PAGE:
With children of your aura and my sapling eye
Where bees brought honey to dying flowers I sprinkled
Childhood upon the horizons, the cows
Who licked my heart like a block of salt) Isadora I write this poem
On my shroud, when my home-village walks out to harvest.
Bread weeps as you break it gently into years.
I still like the energy of the language as it shifts through boundaries of its syntax after line four, tumbling into an extraordinary paratactic cascade of images that drives the poem to the shift in the voice's tense at "(Remember, Isadora ..." , where it becomes not only a love poem but an elegy, a complex elegy for the childhood of Yesenin's fellow suicide, the poem's author; for Yesenin; for the love of Sergei Yesenin and Isadora Duncan; for the wheat that perishes into bread that sustains us all.

He has his moments, whatever he says.

See, too, if you're interested, this account of Knott as a teacher and mentor.

* The Naomi Poems/Corpse and Beans, by St. Geraud, 1940-1966 (Chicago, 1968), has on its back cover this author's statement: "Bill Knott (1940-1966) is a virgin and a suicide."

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Friday, August 18, 2006

A Natural History of the Baleen Beasts

Evolution has taken many a curious turn through the millenia, as, a century and a half after Darwin's first work, any student of natural history probably understands. Earlier this week, Carl Zimmer explored the sequence of developments that led to the largest creatures ever on earth over at The Loom, his wonderful science blog. As he notes, these creatures didn't always have baleen; antecedent species within their sequence had teeth, and later species seem to have had both:
Some of these transitional whale fossils not only have teeth but also have marks suggesting they also held baleen. (Baleen plates are not giant teeth. They are made of keratin, the stuff in our hair and fingernails, rather than enamel.) As Fitzgerald's tree shows, the mixed-mouth whales gave rise to new species that kept the baleen and lost the teeth. They had become fully adapted to a new style of filter-feeding, and the results were dramatic: baleen whales proceeded to evolve to much bigger sizes. With the emergence of the blue whale, they became the biggest animals to ever exist on Earth.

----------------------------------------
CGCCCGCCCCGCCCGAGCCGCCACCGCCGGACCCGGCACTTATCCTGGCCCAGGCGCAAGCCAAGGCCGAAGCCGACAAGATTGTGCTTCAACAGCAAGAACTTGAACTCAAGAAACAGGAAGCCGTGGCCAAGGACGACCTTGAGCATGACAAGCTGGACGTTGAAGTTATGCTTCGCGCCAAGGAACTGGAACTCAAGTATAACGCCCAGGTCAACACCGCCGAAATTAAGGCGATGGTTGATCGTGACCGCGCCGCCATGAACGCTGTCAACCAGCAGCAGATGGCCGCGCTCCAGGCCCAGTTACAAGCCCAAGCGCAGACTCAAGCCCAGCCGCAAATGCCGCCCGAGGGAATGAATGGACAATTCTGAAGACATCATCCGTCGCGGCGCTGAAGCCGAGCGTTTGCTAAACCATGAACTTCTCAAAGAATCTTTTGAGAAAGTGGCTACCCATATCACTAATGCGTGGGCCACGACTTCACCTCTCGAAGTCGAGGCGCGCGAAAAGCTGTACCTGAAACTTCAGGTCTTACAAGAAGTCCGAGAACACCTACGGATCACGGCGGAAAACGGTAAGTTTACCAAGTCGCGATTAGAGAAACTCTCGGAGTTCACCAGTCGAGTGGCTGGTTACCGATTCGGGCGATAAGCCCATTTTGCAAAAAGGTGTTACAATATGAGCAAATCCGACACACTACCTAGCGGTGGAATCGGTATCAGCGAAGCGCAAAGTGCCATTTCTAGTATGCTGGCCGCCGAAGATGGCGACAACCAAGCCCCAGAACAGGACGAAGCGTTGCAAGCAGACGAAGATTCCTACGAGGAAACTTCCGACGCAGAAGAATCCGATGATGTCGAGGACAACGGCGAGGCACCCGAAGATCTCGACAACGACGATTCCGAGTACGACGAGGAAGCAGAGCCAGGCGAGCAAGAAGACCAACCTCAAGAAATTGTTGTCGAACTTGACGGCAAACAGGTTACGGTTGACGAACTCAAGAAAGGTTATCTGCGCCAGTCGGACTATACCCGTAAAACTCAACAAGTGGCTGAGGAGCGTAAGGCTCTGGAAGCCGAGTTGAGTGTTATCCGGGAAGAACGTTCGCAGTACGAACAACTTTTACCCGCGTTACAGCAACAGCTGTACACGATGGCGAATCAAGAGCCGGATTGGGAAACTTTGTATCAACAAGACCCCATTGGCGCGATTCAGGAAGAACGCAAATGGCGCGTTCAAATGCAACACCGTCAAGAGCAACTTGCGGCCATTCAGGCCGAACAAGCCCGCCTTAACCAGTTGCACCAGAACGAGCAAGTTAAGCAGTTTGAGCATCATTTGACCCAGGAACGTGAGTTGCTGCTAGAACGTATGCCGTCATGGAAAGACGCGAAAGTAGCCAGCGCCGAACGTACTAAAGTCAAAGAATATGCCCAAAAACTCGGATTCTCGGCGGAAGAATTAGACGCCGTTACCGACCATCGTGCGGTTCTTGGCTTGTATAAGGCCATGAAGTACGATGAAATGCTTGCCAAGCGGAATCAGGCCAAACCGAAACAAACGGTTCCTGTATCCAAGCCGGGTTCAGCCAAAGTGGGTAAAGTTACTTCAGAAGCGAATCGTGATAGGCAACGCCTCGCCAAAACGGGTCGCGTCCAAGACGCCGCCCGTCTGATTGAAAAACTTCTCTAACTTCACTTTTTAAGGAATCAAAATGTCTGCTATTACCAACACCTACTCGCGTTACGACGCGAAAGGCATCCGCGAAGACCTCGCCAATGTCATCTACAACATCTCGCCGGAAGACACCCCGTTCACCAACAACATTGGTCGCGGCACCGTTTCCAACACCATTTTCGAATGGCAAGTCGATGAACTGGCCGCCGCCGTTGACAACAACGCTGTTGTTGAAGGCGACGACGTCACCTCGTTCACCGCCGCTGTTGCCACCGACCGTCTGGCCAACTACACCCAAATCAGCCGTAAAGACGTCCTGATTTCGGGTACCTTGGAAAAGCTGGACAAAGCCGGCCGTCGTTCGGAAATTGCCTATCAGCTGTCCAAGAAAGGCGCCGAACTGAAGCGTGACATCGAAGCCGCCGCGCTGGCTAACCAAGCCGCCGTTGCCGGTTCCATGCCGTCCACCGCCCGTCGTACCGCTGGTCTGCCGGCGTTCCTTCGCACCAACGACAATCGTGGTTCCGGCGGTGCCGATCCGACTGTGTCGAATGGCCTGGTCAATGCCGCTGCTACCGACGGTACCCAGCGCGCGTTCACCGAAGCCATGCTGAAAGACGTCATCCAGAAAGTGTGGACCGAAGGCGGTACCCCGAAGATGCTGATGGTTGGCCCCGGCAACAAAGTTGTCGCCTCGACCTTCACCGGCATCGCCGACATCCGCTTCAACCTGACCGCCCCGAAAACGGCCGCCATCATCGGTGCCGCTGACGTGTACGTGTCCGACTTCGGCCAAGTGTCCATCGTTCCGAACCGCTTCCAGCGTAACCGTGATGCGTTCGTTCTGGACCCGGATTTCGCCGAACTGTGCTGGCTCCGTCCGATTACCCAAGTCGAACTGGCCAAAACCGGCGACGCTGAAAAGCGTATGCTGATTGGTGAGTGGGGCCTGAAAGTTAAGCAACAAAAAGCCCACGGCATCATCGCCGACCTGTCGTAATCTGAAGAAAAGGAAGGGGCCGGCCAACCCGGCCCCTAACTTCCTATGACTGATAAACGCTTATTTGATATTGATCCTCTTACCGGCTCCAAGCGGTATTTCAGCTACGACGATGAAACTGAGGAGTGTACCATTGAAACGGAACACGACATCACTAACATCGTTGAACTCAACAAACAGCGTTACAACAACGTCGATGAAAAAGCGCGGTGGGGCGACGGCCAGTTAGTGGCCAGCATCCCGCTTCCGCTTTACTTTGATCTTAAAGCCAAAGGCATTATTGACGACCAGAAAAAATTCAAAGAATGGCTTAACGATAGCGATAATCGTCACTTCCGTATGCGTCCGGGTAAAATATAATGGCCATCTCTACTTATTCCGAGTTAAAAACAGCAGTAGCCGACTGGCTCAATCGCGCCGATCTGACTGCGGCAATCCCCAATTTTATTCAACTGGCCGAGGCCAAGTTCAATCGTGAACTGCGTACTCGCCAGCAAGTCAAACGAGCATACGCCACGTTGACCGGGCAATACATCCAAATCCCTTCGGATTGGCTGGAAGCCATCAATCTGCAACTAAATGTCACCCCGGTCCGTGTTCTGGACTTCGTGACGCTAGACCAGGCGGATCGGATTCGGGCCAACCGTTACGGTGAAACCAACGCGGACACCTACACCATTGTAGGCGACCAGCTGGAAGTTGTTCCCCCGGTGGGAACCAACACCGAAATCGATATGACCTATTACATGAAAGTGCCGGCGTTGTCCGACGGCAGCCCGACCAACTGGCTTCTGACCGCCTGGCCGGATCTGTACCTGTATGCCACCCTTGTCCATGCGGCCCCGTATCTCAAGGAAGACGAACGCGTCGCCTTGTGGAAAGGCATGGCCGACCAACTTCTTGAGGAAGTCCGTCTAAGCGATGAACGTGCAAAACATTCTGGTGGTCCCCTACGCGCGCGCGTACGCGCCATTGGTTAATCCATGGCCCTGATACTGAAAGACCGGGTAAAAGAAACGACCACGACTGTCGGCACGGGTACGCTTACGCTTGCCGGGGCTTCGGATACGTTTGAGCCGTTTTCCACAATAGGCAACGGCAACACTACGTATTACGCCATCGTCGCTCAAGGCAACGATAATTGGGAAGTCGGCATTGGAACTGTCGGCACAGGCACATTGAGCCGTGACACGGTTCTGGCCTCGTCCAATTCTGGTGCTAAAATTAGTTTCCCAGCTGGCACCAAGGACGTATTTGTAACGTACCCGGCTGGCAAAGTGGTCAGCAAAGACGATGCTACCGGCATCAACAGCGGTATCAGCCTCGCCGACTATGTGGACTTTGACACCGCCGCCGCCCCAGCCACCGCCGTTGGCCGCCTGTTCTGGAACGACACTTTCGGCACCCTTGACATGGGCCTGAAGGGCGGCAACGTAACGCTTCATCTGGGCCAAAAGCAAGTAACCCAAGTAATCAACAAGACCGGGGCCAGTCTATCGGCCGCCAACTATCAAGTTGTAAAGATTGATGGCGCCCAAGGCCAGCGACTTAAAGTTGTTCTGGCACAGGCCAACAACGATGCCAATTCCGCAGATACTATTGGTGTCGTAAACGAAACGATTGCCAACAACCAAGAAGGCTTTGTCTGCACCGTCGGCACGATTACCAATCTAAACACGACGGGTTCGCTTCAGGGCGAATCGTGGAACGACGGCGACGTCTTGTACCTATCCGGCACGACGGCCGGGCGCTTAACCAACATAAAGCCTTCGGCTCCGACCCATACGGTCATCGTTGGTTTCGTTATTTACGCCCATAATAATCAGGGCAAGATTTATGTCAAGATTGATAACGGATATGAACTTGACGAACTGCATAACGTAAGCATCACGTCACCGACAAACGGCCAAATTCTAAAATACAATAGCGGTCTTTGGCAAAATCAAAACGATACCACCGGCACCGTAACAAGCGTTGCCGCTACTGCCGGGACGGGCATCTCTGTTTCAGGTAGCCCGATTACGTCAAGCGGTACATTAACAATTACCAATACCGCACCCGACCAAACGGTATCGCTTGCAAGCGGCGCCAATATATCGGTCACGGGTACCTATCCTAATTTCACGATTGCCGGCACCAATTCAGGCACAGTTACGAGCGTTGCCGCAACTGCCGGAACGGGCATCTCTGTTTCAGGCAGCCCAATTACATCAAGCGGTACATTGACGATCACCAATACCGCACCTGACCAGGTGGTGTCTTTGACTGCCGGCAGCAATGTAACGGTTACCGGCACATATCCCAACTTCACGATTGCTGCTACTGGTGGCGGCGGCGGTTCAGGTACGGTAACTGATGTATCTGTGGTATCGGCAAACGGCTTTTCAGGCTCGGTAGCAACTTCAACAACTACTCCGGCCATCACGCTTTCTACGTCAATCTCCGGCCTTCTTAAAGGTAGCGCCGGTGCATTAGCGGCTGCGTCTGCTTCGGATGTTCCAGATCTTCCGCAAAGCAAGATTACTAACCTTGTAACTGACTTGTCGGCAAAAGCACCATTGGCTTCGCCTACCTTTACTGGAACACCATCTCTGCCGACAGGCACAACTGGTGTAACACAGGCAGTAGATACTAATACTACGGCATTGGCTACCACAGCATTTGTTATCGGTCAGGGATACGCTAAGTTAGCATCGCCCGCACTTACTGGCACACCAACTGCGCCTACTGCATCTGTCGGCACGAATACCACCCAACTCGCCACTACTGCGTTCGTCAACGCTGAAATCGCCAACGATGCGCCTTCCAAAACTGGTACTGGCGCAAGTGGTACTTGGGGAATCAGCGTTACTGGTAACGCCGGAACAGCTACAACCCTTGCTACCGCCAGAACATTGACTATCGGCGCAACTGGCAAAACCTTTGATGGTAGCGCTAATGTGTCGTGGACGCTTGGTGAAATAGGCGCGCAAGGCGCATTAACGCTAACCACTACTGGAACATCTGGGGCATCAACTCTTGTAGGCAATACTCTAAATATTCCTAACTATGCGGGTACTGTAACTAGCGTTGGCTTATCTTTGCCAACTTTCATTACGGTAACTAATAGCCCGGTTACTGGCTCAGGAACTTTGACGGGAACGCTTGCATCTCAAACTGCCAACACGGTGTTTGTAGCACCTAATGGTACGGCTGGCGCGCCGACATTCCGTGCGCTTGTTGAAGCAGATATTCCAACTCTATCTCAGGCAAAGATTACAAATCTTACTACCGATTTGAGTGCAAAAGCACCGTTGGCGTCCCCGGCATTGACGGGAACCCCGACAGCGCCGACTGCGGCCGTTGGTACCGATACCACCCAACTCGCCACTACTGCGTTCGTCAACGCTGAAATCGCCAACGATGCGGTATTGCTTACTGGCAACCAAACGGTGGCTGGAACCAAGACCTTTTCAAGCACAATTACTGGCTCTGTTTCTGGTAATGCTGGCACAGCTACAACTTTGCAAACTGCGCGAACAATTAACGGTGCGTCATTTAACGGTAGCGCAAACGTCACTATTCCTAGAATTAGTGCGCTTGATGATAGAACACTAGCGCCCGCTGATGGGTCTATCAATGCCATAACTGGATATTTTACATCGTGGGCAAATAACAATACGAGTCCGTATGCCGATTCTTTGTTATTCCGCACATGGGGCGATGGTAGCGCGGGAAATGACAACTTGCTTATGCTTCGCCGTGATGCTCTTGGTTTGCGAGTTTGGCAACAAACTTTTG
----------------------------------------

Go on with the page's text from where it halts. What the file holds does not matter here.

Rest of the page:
It's a fascinating article. I'm endlessly curious about the coming into being of the present world; if that's a curiosity you share in any measure, click on over; you'll enjoy the whole article.

Thanks to Pharyngula and to NOAA for the image, a blue whale.


Sunday, August 13, 2006

Happy 100

If my father, Jefferson Bryan Davis (but known as J. Bryan Davis, probably because the Civil War was still a live cultural memory during his childhood; he'd been named for the president of the confederacy), had been alive as of this past Saturday, he'd have reached the age of 100.

Here are a few photographs of the man at various stages of his life. I don't have precise dates for any but the last of them, but arrange them in rough chronology based on obvious physical factors, family consensus, and, for the later ones, my memories of growing up, watching him change as I did.

The first photograph, one of the earliest I have of him, shows him as a boy or young man sometime between 1918 and 1922, I'd say - between the ages of twelve and sixteen. I'd guess it's toward the later part of that range.

The second image is much later, and most likely after his marriage to my mother, Blanche Landis, in 1938; the photographer was taken on the porch of her parents' home in Dysartsville, North Carolina, where they farmed. It's probably from the mid-forties.

The third photo presents him en famille, with Blanche to his left, my brother Phil to hers, me to his right, and my sister Martha on my right. Given the apparent ages of everyone, this must have been taken in the mid-fifties; Phil was born in 1950, and seems to me to be four or five in this photo. Fifty years laterI don't remember the particular occasion , but do remember other family photos taken at Belk's or Ivey's, then big department stores in downtown Charlotte, that had photo studios. This shot feels like one of those.